The project is located under
no-OS/projects/adrv9009 and has the following layout, with source code under the
src subdirectory and reference profiles obtained with TES software under
$ tree no-OS/projects/adrv9009 ├── Makefile ├── profiles │ ├── tx_bw100_ir122p88_rx_bw100_or122p88_orx_bw100_or122p88_dc122p88 │ │ ├── talise_config_ad9528.h │ │ ├── talise_config.c │ │ └── talise_config.h │ ├── tx_bw200_ir245p76_rx_bw200_or245p76_orx_bw200_or245p76_dc245p76 │ │ ├── talise_config_ad9528.h │ │ ├── talise_config.c │ │ └── talise_config.h │ └── tx_bw400_ir491p52_rx_bw200_or245p76_orx_bw400_or491p52_dc245p76 │ ├── talise_config_ad9528.h │ ├── talise_config.c │ └── talise_config.h ├── src │ ├── app │ │ ├── app_clocking.c │ │ ├── app_clocking.h │ │ ├── app_config.h │ │ ├── app_jesd.c │ │ ├── app_jesd.h │ │ ├── app_talise.c │ │ ├── app_talise.h │ │ ├── app_transceiver.c │ │ ├── app_transceiver.h │ │ └── headless.c │ ├── devices │ │ └── adi_hal │ │ ├── adi_hal.h │ │ ├── common.h │ │ ├── LICENSE.txt │ │ ├── no_os_hal.c │ │ └── parameters.h │ └── README └── src.mk
The ADRV9009 driver may be found under
no-OS/drivers/rf-transceiver/talise/api and the firmware files under
You may use the TES software to generate profiles and corresponding Stream Binary by graphically selecting
Tools → Create Script → Init .c Files. This will generate a directory containing the following files:
├── headless.c ├── headless.h ├── talise_config_ad9528.h ├── talise_config.c ├── talise_config.h └── TaliseStream.bin
Using the new profile can be achieved by creating a new directory under
no-OS/adrv9009/profiles directory and copying the 3
talise_config* files to it and selecting it in the build system.
Let's say our profile directory is called
new_profile, we may select it for build by making sure the
PROFILE make variable in
src.mk file points to it:
PROFILE = new_profile
After obtaining a
TaliseStream.bin file from the TES GUI, this can be converted to a header file via this Linux command.
$ xxd -i TaliseStream.bin > talise_stream_binary.h
Should you want to use this generated file, replace
no-OS/drivers/rf-transceiver/talise/firmware/talise_stream_binary.h with it.
Clone NO-OS with the
git clone --recursive https://github.com/analogdevicesinc/no-OS
If however you've already cloned NO-OS without the
--recursive flag, you may initialize all the submodules in an existing NO-OS clone with:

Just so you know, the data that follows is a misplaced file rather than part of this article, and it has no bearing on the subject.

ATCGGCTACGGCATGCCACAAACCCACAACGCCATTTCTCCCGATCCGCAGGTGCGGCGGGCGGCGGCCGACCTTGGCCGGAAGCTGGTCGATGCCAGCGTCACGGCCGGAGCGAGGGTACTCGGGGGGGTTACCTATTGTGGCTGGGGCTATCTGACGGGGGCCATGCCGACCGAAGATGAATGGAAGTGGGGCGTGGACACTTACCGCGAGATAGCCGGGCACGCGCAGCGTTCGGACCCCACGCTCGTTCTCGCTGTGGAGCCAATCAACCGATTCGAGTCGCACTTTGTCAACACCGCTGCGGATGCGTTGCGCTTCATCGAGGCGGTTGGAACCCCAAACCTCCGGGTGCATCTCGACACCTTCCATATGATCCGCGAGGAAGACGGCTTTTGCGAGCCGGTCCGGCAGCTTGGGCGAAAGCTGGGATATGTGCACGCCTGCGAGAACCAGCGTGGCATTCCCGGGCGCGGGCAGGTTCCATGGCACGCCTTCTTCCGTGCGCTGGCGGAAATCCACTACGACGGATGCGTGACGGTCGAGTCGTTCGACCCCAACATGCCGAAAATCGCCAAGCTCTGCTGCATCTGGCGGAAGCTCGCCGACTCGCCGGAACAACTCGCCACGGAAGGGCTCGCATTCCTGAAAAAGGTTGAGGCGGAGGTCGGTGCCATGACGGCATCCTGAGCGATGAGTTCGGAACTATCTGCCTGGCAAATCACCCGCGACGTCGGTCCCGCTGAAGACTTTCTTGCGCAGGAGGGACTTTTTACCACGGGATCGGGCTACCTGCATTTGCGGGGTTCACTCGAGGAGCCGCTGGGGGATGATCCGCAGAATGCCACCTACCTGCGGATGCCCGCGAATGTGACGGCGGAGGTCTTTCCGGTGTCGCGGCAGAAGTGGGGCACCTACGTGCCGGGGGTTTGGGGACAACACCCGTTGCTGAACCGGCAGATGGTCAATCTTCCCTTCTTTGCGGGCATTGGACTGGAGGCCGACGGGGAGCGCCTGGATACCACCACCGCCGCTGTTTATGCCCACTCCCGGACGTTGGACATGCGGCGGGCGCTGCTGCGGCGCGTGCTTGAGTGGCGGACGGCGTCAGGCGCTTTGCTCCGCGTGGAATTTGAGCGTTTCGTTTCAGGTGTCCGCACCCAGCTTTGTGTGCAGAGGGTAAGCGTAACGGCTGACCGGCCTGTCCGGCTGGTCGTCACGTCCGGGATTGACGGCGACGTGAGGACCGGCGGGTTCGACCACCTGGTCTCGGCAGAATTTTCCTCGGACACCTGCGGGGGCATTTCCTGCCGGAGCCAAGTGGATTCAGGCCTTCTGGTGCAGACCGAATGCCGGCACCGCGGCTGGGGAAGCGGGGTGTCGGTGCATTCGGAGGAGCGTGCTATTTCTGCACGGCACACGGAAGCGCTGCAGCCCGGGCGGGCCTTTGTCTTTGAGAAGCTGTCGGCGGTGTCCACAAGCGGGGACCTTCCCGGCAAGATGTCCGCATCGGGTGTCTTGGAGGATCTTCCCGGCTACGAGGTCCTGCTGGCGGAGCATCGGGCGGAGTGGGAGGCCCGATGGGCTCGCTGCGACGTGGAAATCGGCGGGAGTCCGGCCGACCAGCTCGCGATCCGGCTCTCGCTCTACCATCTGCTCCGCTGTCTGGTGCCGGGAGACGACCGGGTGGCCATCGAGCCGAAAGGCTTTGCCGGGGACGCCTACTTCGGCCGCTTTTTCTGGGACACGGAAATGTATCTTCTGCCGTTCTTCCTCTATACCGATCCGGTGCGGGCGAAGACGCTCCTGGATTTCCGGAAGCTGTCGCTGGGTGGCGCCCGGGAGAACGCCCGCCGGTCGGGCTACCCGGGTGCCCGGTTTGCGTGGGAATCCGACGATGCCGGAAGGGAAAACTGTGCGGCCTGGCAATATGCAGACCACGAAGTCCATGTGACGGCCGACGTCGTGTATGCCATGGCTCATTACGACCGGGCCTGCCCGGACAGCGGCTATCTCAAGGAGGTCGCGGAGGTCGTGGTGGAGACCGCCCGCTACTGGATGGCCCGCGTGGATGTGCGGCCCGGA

git submodule update --recursive
Prior to building a no-OS project, it is required to set up some environment variables so that the build process may find the necessary tools (compiler, linker, SDK etc.).
Use the following commands to prepare your environment for building no-OS projects:
Go in the project directory that should be built.
The build process creates a build directory in the project folder:
build ├── app ├── bsp ├── obj ├── release.elf └── tmp
.hex file has been generated, make sure the board is powered on, JTAG cable connected and use the following commands to upload the program to the board or debug.
Uploading the binary to target is generically achieved with:
$ make run
However, debugging interface might be different across platforms and the specifics are documented below.
The project builds by default for ADRV9009-W/PCBZ with whatever carrier is specified in the hardware files (.hdf or .sopcinfo/.sof).
We strongly recommend you use the command line build instructions above but if you would like to perform a manual and graphical project configuration, you may follow the following legacy build guides for Intel platforms or Xilinx platforms.
DAC_DMA_EXAMPLE is a standard example, provided in all no-OS projects, that sends a sinewave on Tx channels using DMA from a lookup table. If you physically loopback a Tx channel to an Rx channel via an electrical wire, you may run the DAC_DMA_EXAMPLE and read the received data at a predefined DDR memory address. You may retrieve the data on the computer for processing/plotting either graphically by using the memory viewer of the SDK or via command line using tickle scripts.
To build the DAC_DMA_EXAMPLE demo, edit the Makefile and add -DDAC_DMA_EXAMPLE to CFLAGS and rebuild. Alternatively, you may simply add a #define DAC_DMA_EXAMPLE in-code and rebuild.
TINYIIOD demo is a standard example, provided in all no-OS projects, that proposes a TINYIIOD server on the board so that the user may connect to it via an IIO client. Using iio-oscilloscope, the user can configure the DAC and view the ADC data plotted graphically.
To build the TINYIIOD demo, add the following flag when invoking make which will build the tinyiiod server and the IIO section of the driver.
When running the TINYIIOD demo, you should first connect to the board via UART to see the runtime output messages. The UART settings for this are:
Baud Rate: 115200bps Data: 8 bit Parity: None Stop bits: 1 bit Flow Control: none
However, connecting an IIO client to the board is also performed via UART. After the chip initialization is done, the TINYIIOD server is executed and it awaits for a client connection on UART with the following settings:
Baud Rate: 921600bps Data: 8 bit Parity: None Stop bits: 1 bit Flow Control: none
Consequently, you first need to connect a UART terminal to your serial port using 115200 baud rate, wait for the driver to initialize correctly, disconnect the serial terminal, and reconnect with 921600 baud rate from an IIO client application (such as iio-oscilloscope) using serial backend.